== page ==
snowballing debt

My parents have been talking to me off an on over the past five years or so about their budget plan that is allowing them to pay off debt (they’ll be completely debt-free in August, for the first time since the early 70s) and still live pretty well. They’re following the advice of financial guru Dave Ramsey, and have encouraged me to attend one of his Financial Peace University seminars. Considering that these things aren’t cheap, I’ve opted to make use of free resources, their advice/experience, and the advice/experience of friends.

Recently, a friend was commenting on how by budgeting only $1000 a month and paying down debt using a snowball plan, she could be completely debt-free in just a few years. My initial thought was, “sure, you must not have nearly as much debt as me, or at as high of an interest rate.” And while I was partially correct, I was very surprised to discover that with the same amount of money, I could be completely credit card debt-free in two years and have my student loans paid off in six years.

Of course, this will require a level of discipline I have yet to master, and I’ll need to be more creative about planning for big purchases that occur in frequently. However, seeing the plan laid out before me and realizing that it’s not some unattainable dream has made me much more motivated to just do it already.

The plan starts July 1. I’m going to reassess where I am at that point, and then start tracking my progress, which is also a good motivator.

NASIG 2010: Let the Patron Drive: Purchase on Demand of E-books

Presenters: Jonathan Nabe, Southern Illinois University-Carbondale and Andrea Imre, Southern Illinois University-Carbondale

As resources have dwindled over the years, libraries want to make sure every dollar spent is going to things patrons will use. Patron-driven acquisition (PDA) means you’re only buying things that your users want.

With the Coutts MyiLibrary, they have access to over 230,000 titles from more than 100 publishers, but they’ve set up some limitations and parameters (LC class, publication year, price, readership level) to determine which titles will be made available to users for the PDA program. You can select additional title after the initial setup, so the list is constantly being revised and enhanced. And, they were able to upload their holdings to eliminate duplications.

[There are, of course, license issues that you should consider for your local use, as with any electronic resource. eBooks come with different sorts of use concerns than journals, but by now most of us are familiar with them. However, those of us in the session are blessed with a brief overview of these concerns. I recommend doing a literature study if this interests you.]

They opted for a deposit account to cover the purchases, and when a title is purchased, they add a purchase order to the bibliographic record already in the catalog. (Records for available titles in the program are added to the catalog to begin with, and titles are purchased after they have been accessed three times.)

[At this point, my attention waned even further. More interested in hearing about how it’s working for them than about the processes they use to set up and manage it, as I’m familiar with how that’s supposed to work.]

They’ve spent over $54,000 since November 2008 and purchased 470 titles (approx $115/title on average). On average, 95 pages are viewed per purchased title, which is a stat you can’t get from print. Half of the titles have been used after the initial purchase, and over 1,000 titles were accessed once or twice (prior to purchase and not enough to initiate purchase).

Social sciences and engineering/technology are the high users, with music and geography at the low end. Statistically, other librarians have pushed back against PDA more than users, and in their case, the humanities librarian decided this wasn’t a good process and withdrew those titles from the program.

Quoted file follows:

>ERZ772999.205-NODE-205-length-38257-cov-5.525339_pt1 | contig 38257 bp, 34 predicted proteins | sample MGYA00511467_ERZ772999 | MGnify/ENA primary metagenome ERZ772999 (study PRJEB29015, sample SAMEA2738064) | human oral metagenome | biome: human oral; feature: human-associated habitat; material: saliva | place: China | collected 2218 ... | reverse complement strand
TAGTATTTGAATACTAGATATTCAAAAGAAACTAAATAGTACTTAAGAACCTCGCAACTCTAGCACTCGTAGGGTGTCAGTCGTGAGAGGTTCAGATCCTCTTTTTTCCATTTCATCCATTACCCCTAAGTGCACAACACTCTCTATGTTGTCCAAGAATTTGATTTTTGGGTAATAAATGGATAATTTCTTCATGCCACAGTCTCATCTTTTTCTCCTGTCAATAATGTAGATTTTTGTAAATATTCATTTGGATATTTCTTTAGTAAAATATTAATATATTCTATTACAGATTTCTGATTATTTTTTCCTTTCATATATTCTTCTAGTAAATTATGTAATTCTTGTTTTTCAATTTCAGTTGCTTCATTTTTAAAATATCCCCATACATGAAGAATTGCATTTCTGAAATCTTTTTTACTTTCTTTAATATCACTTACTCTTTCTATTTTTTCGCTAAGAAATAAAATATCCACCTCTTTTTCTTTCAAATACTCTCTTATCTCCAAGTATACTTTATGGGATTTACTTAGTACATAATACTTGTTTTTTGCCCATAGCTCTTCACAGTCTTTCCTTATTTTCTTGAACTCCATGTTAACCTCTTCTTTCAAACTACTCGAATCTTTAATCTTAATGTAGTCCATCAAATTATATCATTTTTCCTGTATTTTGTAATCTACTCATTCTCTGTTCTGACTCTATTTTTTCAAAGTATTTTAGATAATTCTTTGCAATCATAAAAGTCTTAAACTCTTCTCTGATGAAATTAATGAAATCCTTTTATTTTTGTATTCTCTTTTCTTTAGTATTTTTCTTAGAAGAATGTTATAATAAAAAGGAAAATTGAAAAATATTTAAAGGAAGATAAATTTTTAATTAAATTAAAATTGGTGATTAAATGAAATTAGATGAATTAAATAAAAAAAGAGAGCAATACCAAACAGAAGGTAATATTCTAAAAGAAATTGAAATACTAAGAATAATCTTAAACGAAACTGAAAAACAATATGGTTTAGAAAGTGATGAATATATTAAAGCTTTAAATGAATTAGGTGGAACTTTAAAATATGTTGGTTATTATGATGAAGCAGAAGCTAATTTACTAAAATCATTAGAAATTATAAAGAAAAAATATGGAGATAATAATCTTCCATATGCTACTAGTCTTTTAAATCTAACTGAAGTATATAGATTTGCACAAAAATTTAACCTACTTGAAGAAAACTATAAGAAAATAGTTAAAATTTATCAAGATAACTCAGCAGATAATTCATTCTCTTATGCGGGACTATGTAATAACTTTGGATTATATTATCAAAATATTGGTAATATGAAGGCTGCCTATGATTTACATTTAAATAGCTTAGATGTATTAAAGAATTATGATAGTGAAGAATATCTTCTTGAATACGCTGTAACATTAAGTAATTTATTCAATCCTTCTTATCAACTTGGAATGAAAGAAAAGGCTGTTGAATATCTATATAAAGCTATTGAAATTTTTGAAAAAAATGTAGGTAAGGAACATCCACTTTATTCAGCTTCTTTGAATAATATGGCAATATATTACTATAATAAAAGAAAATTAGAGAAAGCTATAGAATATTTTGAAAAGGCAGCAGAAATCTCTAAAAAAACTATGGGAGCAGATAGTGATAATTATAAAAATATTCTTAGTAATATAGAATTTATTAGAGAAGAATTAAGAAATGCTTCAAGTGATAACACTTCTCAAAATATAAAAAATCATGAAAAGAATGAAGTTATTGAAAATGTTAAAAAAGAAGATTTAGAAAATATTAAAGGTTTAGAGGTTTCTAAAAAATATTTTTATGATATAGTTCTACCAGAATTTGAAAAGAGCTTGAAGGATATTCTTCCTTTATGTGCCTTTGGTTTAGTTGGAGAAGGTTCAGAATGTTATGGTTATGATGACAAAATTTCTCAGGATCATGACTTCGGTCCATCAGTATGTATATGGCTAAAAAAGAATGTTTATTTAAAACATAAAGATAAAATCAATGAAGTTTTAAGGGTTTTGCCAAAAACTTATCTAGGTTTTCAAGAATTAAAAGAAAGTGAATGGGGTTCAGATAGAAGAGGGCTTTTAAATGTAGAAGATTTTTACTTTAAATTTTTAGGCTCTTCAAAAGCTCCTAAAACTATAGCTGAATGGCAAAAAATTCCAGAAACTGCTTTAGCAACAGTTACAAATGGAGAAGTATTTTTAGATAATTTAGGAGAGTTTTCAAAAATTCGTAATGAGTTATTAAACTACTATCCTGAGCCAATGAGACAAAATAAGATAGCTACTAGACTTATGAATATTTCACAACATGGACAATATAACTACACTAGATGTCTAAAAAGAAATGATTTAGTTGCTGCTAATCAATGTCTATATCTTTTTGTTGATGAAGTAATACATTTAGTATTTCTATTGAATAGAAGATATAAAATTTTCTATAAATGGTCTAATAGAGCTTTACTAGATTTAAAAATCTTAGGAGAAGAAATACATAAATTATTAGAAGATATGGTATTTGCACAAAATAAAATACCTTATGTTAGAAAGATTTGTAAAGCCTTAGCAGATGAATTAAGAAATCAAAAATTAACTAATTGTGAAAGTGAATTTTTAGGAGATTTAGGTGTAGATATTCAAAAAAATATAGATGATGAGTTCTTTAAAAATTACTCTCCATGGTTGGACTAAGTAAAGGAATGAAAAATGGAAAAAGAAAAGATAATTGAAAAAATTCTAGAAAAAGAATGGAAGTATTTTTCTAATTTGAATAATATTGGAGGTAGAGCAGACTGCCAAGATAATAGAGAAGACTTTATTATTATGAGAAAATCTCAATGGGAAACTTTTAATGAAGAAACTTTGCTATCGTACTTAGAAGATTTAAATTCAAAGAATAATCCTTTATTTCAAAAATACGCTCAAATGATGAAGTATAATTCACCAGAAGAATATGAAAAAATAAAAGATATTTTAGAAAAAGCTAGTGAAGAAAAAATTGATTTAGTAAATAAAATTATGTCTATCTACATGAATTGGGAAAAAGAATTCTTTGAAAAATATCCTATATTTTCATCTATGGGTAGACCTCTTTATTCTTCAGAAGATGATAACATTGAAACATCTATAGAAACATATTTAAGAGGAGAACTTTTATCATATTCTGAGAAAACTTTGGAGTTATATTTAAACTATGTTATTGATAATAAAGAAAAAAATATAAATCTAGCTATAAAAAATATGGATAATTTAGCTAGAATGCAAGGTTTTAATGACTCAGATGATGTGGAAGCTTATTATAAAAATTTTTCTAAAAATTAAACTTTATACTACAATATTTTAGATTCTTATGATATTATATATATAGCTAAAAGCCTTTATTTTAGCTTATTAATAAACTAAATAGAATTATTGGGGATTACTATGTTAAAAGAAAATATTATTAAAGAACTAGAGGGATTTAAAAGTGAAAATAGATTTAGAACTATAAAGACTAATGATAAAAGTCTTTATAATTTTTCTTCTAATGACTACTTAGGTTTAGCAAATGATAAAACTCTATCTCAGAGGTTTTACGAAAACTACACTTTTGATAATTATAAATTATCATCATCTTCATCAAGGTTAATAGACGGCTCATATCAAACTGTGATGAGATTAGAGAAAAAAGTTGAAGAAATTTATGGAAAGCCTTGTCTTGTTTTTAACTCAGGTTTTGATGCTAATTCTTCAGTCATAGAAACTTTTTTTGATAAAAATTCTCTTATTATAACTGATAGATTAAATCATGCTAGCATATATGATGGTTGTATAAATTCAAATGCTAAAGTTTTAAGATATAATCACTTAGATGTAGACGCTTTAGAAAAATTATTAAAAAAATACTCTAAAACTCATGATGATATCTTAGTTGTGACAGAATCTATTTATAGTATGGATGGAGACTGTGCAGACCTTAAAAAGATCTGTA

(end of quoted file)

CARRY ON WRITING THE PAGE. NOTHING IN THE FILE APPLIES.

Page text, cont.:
During the same time period, they purchased almost 17,000 print titles, and due to outside factors that delayed purchases 77% of those titles have never circulated. Only 1% circulated more than four times. [Hard to compare the two, since ebooks may be viewed several times by one person as they refer back to it, when a print book only has the checkout stat and no way to count the number of times it is “viewed” in the same way.]

Some issues to consider:

  • DRM (digital rights management) can cause problems with using the books for classroom/course reserves. DRM also often prevents users from downloading the books to preferred portable, desktop, or other ebook readers. There are also problems with incompatible browsers or operating systems.
  • Discovery options also provide challenges. Some publishers are better than other at making their content discoverable through search tools.
  • ILL is non-existent for ebooks. We’ve solved this for ejournals, but ebooks are still a stumbling block for traditional borrowing and lending.
  • There are other ebook purchasing options, and the “big deal” may actually be more cost-effective. They provide the wide access options, but at a lower per-book cost.
  • Archival copies may not be provided, and if it is, there are issues with preservation and access that shift long-term storage from free to an undetermined cost.

NASIG 2010: Integrating Usage Statistics into Collection Development Decisions

Presenters: Dani Roach, University of St. Thomas and Linda Hulbert, University of St. Thomas

As with most libraries, they are faced with needing to downsize their purchases in order to fit within reduced budgets, so good tools must be employed to determine which stuff to remove or acquire.

The statistics for impact factor means little to librarians, since the “best” journals may not be appropriate for the programs the library supports. Quantitative data like cost per use, historical trends, and ILL data are more useful for libraries. Combine these with reviews, availability, features, user feedback, and the dust layer on the materials, and then you have some useful information for making decisions.

Usage statistics are just one component that we can use to analyze the value of resources. There are other variables than cost and other methods than cost per use, but these are what we most often apply.